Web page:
Cushi had now almost crossed the valley of Baca, and suddenly he espied a hill before him, with a gradual ascent, and he shortly began to ascend it; and the higher he went, the greater his joys were; till at last he vented the fullness of his soul in praise and acclamations of joy, saying, Oh my God, as the earth bringeth forth her bud, and as the garden causeth the things that are sown in it to spring forth, so the Lord God doth cause righteousness and praise to spring forth in my once barren, but now revived heart, Isa. lxi. 11.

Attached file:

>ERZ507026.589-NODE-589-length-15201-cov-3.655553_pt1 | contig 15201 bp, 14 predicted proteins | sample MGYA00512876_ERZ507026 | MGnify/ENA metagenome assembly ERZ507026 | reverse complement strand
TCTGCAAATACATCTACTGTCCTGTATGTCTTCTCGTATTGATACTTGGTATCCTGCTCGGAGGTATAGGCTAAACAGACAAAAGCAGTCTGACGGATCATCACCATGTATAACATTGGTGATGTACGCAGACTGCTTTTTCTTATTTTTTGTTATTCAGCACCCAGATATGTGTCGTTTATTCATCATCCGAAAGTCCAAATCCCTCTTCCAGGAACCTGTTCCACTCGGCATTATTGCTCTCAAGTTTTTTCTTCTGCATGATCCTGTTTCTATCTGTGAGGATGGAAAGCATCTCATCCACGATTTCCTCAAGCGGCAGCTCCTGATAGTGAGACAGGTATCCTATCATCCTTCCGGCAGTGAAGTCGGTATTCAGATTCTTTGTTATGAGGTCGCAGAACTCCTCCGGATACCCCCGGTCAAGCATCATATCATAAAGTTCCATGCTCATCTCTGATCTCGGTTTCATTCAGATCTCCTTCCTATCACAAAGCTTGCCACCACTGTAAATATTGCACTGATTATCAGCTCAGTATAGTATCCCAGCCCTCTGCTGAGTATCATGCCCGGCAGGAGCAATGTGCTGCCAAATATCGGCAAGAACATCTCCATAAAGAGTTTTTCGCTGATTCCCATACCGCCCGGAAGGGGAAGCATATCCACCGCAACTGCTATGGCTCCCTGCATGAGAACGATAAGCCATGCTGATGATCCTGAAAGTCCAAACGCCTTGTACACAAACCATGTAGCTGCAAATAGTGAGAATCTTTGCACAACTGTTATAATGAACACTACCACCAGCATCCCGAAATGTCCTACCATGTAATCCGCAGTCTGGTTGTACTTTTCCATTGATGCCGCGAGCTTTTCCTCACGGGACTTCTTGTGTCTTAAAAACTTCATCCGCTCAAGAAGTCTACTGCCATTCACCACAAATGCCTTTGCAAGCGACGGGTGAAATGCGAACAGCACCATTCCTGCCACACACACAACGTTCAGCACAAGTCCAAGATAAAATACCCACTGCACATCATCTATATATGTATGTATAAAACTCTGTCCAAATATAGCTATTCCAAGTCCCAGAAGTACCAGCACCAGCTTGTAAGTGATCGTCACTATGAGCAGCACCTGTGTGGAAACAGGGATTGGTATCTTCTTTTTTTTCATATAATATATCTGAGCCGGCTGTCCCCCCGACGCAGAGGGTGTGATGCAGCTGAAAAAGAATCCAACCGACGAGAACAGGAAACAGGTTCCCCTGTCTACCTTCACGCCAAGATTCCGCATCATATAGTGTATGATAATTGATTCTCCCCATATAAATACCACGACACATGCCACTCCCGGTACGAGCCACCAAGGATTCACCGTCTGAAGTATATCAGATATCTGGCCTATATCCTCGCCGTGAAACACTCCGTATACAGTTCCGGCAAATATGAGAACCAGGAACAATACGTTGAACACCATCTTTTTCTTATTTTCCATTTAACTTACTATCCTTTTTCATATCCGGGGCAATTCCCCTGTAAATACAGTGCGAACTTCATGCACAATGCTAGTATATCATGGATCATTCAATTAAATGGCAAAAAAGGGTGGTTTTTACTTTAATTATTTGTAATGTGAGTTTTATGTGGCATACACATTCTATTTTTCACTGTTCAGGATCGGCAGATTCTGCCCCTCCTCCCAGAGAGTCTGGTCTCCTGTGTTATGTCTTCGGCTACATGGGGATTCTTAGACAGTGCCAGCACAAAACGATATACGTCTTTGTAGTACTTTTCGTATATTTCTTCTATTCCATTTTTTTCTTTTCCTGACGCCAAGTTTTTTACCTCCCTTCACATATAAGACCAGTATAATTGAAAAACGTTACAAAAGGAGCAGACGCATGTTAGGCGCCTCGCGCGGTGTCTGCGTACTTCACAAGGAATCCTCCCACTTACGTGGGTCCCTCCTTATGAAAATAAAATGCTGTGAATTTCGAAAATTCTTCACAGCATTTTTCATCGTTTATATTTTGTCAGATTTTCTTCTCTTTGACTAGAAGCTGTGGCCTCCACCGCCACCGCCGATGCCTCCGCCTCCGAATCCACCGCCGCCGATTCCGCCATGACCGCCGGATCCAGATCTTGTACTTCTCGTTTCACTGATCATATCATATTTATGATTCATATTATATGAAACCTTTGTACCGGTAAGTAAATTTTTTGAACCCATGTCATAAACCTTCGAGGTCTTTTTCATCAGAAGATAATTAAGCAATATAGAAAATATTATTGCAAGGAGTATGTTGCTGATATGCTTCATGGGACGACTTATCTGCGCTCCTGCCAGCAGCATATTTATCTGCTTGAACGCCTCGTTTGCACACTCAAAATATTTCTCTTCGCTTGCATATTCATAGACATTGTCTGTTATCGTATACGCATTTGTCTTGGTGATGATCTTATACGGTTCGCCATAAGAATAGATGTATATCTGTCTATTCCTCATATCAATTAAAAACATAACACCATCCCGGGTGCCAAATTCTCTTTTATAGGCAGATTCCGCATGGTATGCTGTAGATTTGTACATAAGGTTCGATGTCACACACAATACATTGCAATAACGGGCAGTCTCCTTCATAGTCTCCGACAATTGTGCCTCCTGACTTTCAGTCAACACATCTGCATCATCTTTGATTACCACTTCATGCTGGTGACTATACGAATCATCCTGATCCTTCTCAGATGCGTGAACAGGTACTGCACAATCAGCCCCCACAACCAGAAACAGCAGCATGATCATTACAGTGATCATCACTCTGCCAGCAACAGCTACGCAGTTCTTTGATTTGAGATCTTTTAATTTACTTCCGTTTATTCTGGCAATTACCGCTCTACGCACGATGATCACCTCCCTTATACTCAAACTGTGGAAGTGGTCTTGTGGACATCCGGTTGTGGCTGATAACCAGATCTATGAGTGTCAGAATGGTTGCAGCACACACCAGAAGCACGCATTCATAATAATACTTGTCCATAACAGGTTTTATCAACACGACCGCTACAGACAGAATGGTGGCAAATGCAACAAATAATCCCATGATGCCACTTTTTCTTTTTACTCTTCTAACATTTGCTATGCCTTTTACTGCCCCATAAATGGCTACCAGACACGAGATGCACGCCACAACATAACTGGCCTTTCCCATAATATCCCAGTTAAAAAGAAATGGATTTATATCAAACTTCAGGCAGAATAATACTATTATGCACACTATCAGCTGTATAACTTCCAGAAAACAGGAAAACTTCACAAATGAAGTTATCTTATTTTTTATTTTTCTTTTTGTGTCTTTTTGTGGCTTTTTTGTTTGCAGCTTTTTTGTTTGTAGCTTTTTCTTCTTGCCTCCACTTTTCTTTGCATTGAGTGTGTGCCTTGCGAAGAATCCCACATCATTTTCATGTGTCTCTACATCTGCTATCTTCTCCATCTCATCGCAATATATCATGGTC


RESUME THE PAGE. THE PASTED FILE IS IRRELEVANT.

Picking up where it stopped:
Cushi having gained the summit of the hill, saw a fine spreading tree, and under it a seat, with a man sitting thereon, who had a book in his hand.
The reader being pensive in thought, did not discern the approach of Cushi. Cushi perceiving this, approached as near as he could, without disturbing the attention of the reader, and stood still to hear him read. The passage that he was reading was, "and Abraham called the name of that place Jehovah-Jireh; as it is said to this day. In the mount of the Lord it shall be seen." Gen. xxii. 14.